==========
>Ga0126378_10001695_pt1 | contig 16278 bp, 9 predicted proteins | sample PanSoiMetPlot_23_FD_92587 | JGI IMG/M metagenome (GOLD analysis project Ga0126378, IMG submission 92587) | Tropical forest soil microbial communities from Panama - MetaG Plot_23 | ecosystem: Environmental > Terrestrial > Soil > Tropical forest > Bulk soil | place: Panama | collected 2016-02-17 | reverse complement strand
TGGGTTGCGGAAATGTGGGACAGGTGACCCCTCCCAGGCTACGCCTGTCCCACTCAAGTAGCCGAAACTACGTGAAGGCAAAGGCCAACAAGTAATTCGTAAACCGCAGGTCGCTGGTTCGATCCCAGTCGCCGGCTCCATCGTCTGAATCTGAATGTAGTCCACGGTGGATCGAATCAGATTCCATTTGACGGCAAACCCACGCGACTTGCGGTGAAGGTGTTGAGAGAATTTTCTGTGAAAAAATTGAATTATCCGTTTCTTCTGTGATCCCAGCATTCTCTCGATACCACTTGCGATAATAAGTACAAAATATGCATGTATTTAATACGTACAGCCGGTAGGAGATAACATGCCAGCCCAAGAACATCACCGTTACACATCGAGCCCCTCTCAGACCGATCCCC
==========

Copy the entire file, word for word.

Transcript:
>Ga0126378_10001695_pt1 | contig 16278 bp, 9 predicted proteins | sample PanSoiMetPlot_23_FD_92587 | JGI IMG/M metagenome (GOLD analysis project Ga0126378, IMG submission 92587) | Tropical forest soil microbial communities from Panama - MetaG Plot_23 | ecosystem: Environmental > Terrestrial > Soil > Tropical forest > Bulk soil | place: Panama | collected 2016-02-17 | reverse complement strand
TGGGTTGCGGAAATGTGGGACAGGTGACCCCTCCCAGGCTACGCCTGTCCCACTCAAGTAGCCGAAACTACGTGAAGGCAAAGGCCAACAAGTAATTCGTAAACCGCAGGTCGCTGGTTCGATCCCAGTCGCCGGCTCCATCGTCTGAATCTGAATGTAGTCCACGGTGGATCGAATCAGATTCCATTTGACGGCAAACCCACGCGACTTGCGGTGAAGGTGTTGAGAGAATTTTCTGTGAAAAAATTGAATTATCCGTTTCTTCTGTGATCCCAGCATTCTCTCGATACCACTTGCGATAATAAGTACAAAATATGCATGTATTTAATACGTACAGCCGGTAGGAGATAACATGCCAGCCCAAGAACATCACCGTTACACATCGAGCCCCTCTCAGACCGATCCCC